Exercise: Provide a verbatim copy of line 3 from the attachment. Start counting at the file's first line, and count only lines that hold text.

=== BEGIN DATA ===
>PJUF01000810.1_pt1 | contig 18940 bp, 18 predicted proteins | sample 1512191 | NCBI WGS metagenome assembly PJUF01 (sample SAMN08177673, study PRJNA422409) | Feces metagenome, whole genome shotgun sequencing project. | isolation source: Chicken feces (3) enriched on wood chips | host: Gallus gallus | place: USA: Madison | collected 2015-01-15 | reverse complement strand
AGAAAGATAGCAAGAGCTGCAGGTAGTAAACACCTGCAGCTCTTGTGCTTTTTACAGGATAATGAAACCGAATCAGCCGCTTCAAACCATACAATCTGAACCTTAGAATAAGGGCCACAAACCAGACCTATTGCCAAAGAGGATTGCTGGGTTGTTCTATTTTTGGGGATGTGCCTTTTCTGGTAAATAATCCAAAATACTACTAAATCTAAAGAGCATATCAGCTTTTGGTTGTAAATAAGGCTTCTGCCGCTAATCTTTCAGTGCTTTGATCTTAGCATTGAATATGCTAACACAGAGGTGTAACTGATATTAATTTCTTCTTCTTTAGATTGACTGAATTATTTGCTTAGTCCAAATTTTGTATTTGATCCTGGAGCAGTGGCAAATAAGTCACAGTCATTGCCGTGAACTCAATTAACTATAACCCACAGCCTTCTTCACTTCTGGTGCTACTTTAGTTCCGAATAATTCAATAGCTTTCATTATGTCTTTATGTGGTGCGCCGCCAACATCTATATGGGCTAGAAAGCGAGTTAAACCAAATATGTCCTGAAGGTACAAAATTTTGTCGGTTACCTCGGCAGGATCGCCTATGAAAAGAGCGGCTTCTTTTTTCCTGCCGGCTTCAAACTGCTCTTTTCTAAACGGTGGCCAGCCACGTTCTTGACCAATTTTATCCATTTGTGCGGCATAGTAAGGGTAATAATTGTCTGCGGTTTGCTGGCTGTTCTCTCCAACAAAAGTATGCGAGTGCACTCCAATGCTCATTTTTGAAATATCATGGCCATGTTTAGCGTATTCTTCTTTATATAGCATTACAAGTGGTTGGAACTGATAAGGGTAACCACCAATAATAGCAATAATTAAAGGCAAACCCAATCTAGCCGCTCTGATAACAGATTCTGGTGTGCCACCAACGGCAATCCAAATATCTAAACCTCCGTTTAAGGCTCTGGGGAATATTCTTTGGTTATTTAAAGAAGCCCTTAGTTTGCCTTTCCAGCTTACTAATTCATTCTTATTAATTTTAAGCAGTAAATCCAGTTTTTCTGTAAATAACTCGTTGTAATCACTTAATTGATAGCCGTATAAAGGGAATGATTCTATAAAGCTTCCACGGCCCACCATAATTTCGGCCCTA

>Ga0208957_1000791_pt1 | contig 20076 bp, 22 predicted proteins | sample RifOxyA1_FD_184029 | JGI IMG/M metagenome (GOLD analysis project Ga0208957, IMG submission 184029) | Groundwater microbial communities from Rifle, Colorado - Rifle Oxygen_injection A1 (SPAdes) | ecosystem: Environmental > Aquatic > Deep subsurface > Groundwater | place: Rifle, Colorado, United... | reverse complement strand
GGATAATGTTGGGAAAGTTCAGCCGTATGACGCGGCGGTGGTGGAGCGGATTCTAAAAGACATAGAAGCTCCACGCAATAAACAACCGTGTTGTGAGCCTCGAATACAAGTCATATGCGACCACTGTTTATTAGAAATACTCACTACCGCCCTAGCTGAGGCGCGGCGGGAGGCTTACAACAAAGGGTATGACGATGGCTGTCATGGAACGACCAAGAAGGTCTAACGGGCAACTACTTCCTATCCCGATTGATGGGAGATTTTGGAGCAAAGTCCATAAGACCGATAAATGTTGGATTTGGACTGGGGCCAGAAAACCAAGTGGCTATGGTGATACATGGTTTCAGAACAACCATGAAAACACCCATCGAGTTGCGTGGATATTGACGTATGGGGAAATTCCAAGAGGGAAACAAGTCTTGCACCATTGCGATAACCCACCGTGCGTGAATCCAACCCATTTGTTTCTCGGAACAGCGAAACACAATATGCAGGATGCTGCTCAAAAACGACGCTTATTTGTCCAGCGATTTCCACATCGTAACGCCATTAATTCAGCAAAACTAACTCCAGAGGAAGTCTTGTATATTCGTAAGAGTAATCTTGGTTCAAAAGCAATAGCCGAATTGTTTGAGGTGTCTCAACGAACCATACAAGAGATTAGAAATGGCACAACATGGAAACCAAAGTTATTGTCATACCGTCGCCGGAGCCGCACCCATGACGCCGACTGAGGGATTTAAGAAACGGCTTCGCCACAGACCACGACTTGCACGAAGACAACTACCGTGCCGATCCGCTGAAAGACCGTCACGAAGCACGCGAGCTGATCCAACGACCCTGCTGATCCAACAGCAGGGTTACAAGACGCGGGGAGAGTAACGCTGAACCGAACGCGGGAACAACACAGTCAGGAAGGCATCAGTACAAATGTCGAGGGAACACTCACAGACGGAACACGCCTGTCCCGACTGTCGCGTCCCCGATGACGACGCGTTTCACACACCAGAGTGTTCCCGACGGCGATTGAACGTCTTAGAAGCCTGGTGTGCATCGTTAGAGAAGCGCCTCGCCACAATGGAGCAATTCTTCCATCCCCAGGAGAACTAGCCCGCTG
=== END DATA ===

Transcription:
>Ga0208957_1000791_pt1 | contig 20076 bp, 22 predicted proteins | sample RifOxyA1_FD_184029 | JGI IMG/M metagenome (GOLD analysis project Ga0208957, IMG submission 184029) | Groundwater microbial communities from Rifle, Colorado - Rifle Oxygen_injection A1 (SPAdes) | ecosystem: Environmental > Aquatic > Deep subsurface > Groundwater | place: Rifle, Colorado, United... | reverse complement strand